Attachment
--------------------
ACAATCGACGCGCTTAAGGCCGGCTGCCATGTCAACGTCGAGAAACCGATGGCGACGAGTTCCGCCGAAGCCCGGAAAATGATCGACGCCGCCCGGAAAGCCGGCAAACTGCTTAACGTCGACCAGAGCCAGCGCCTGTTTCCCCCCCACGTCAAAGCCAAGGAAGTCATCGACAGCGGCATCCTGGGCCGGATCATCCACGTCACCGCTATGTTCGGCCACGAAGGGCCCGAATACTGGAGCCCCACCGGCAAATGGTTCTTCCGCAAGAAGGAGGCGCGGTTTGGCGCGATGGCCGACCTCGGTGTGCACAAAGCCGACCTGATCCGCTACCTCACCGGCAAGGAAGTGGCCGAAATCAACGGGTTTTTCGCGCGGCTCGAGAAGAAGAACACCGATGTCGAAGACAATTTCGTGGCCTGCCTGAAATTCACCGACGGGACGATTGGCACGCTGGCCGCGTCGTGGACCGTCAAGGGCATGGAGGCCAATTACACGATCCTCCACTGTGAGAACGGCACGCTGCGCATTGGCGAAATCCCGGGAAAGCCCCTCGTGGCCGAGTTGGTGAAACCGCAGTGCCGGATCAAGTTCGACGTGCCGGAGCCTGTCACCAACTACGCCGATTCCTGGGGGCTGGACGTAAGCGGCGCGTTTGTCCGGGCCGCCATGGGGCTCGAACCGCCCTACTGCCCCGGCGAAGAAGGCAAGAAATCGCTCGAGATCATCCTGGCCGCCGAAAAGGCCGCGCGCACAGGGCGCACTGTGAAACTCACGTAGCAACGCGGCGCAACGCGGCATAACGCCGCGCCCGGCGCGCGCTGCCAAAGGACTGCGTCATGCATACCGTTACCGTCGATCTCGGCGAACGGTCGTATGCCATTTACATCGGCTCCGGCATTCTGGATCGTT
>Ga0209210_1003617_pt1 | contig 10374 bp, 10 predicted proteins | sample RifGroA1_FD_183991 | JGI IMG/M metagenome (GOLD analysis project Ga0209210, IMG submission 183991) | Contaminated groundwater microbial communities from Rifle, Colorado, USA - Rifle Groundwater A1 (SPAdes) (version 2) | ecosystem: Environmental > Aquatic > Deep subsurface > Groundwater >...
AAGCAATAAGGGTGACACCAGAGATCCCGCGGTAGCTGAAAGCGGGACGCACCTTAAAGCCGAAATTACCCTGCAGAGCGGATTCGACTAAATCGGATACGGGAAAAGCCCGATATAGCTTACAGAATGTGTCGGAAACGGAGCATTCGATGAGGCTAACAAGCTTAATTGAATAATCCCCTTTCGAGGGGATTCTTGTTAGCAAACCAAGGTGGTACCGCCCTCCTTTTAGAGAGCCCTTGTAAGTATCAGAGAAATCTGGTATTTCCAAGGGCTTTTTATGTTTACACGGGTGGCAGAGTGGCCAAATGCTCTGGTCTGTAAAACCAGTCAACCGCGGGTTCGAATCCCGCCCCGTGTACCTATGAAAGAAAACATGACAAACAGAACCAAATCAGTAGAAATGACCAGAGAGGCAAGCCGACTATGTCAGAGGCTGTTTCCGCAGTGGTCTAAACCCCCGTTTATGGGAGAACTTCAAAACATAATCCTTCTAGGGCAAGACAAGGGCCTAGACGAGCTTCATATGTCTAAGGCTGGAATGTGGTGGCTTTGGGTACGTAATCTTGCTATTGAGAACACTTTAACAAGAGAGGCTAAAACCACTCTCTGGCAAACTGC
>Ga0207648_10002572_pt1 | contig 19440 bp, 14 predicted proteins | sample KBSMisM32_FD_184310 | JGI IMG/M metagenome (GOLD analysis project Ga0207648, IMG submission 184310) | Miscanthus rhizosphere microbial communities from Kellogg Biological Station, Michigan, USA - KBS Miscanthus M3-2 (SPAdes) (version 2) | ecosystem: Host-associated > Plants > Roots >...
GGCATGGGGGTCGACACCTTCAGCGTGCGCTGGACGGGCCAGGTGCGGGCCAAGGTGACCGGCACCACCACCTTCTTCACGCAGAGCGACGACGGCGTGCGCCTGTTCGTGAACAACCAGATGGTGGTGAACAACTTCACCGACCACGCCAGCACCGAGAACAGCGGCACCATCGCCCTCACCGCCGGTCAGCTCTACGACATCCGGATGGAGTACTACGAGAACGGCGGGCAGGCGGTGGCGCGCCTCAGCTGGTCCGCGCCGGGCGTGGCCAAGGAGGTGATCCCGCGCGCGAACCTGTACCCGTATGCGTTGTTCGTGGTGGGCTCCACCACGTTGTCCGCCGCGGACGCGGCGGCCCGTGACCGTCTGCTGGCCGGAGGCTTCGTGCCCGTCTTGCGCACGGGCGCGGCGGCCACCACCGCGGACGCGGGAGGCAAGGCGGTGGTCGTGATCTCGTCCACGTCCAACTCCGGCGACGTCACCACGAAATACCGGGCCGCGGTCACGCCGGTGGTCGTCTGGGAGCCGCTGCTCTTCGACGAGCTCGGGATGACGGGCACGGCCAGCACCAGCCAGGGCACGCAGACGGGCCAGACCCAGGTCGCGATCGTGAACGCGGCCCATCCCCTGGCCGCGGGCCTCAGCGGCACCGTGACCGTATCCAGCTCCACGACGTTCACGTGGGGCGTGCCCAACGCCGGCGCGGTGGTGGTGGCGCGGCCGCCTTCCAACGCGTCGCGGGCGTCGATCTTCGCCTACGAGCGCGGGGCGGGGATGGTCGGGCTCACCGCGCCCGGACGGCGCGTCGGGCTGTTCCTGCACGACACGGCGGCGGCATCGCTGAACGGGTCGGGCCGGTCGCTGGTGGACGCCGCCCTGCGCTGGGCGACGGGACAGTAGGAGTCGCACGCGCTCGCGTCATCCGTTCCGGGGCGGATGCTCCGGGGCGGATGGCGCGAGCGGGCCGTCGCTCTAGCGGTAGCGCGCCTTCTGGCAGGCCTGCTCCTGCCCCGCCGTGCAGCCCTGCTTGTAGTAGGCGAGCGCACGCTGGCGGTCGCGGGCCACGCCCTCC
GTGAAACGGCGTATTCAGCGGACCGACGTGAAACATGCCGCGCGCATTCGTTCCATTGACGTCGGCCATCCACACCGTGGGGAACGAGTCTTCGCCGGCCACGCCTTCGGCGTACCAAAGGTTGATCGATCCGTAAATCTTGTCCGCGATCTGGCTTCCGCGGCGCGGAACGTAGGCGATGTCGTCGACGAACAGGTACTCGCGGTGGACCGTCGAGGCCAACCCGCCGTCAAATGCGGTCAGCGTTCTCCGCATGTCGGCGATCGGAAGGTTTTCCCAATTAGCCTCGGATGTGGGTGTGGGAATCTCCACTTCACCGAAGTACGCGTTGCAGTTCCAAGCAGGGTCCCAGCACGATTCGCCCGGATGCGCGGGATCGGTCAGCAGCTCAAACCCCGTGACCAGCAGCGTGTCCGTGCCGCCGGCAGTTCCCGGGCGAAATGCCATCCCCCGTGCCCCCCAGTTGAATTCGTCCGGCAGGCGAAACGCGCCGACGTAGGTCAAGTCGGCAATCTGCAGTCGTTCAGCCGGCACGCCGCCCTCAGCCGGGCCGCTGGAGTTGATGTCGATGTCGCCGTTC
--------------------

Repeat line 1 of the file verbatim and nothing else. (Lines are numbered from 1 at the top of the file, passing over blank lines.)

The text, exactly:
ACAATCGACGCGCTTAAGGCCGGCTGCCATGTCAACGTCGAGAAACCGATGGCGACGAGTTCCGCCGAAGCCCGGAAAATGATCGACGCCGCCCGGAAAGCCGGCAAACTGCTTAACGTCGACCAGAGCCAGCGCCTGTTTCCCCCCCACGTCAAAGCCAAGGAAGTCATCGACAGCGGCATCCTGGGCCGGATCATCCACGTCACCGCTATGTTCGGCCACGAAGGGCCCGAATACTGGAGCCCCACCGGCAAATGGTTCTTCCGCAAGAAGGAGGCGCGGTTTGGCGCGATGGCCGACCTCGGTGTGCACAAAGCCGACCTGATCCGCTACCTCACCGGCAAGGAAGTGGCCGAAATCAACGGGTTTTTCGCGCGGCTCGAGAAGAAGAACACCGATGTCGAAGACAATTTCGTGGCCTGCCTGAAATTCACCGACGGGACGATTGGCACGCTGGCCGCGTCGTGGACCGTCAAGGGCATGGAGGCCAATTACACGATCCTCCACTGTGAGAACGGCACGCTGCGCATTGGCGAAATCCCGGGAAAGCCCCTCGTGGCCGAGTTGGTGAAACCGCAGTGCCGGATCAAGTTCGACGTGCCGGAGCCTGTCACCAACTACGCCGATTCCTGGGGGCTGGACGTAAGCGGCGCGTTTGTCCGGGCCGCCATGGGGCTCGAACCGCCCTACTGCCCCGGCGAAGAAGGCAAGAAATCGCTCGAGATCATCCTGGCCGCCGAAAAGGCCGCGCGCACAGGGCGCACTGTGAAACTCACGTAGCAACGCGGCGCAACGCGGCATAACGCCGCGCCCGGCGCGCGCTGCCAAAGGACTGCGTCATGCATACCGTTACCGTCGATCTCGGCGAACGGTCGTATGCCATTTACATCGGCTCCGGCATTCTGGATCGTT